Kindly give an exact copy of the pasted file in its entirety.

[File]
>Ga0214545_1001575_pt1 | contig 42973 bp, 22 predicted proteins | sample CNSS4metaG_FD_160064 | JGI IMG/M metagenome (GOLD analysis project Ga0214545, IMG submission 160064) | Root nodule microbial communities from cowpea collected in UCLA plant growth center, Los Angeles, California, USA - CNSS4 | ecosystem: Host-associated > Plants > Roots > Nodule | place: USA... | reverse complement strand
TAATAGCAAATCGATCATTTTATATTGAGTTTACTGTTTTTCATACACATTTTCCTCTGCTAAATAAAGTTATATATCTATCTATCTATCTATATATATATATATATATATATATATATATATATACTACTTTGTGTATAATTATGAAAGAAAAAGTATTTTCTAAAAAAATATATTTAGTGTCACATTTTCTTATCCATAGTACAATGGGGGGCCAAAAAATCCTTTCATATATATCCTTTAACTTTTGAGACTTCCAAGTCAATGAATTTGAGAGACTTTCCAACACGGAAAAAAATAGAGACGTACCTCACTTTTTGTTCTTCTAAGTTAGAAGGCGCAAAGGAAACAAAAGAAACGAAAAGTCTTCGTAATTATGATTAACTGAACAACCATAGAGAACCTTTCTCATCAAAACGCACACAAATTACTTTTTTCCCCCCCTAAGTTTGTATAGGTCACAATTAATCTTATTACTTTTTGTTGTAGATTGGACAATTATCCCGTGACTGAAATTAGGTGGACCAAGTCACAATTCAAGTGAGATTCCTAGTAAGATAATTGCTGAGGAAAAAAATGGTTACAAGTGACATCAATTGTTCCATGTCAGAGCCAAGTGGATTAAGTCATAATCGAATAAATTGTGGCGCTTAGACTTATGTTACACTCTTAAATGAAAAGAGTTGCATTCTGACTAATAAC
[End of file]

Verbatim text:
>Ga0214545_1001575_pt1 | contig 42973 bp, 22 predicted proteins | sample CNSS4metaG_FD_160064 | JGI IMG/M metagenome (GOLD analysis project Ga0214545, IMG submission 160064) | Root nodule microbial communities from cowpea collected in UCLA plant growth center, Los Angeles, California, USA - CNSS4 | ecosystem: Host-associated > Plants > Roots > Nodule | place: USA... | reverse complement strand
TAATAGCAAATCGATCATTTTATATTGAGTTTACTGTTTTTCATACACATTTTCCTCTGCTAAATAAAGTTATATATCTATCTATCTATCTATATATATATATATATATATATATATATATATATACTACTTTGTGTATAATTATGAAAGAAAAAGTATTTTCTAAAAAAATATATTTAGTGTCACATTTTCTTATCCATAGTACAATGGGGGGCCAAAAAATCCTTTCATATATATCCTTTAACTTTTGAGACTTCCAAGTCAATGAATTTGAGAGACTTTCCAACACGGAAAAAAATAGAGACGTACCTCACTTTTTGTTCTTCTAAGTTAGAAGGCGCAAAGGAAACAAAAGAAACGAAAAGTCTTCGTAATTATGATTAACTGAACAACCATAGAGAACCTTTCTCATCAAAACGCACACAAATTACTTTTTTCCCCCCCTAAGTTTGTATAGGTCACAATTAATCTTATTACTTTTTGTTGTAGATTGGACAATTATCCCGTGACTGAAATTAGGTGGACCAAGTCACAATTCAAGTGAGATTCCTAGTAAGATAATTGCTGAGGAAAAAAATGGTTACAAGTGACATCAATTGTTCCATGTCAGAGCCAAGTGGATTAAGTCATAATCGAATAAATTGTGGCGCTTAGACTTATGTTACACTCTTAAATGAAAAGAGTTGCATTCTGACTAATAAC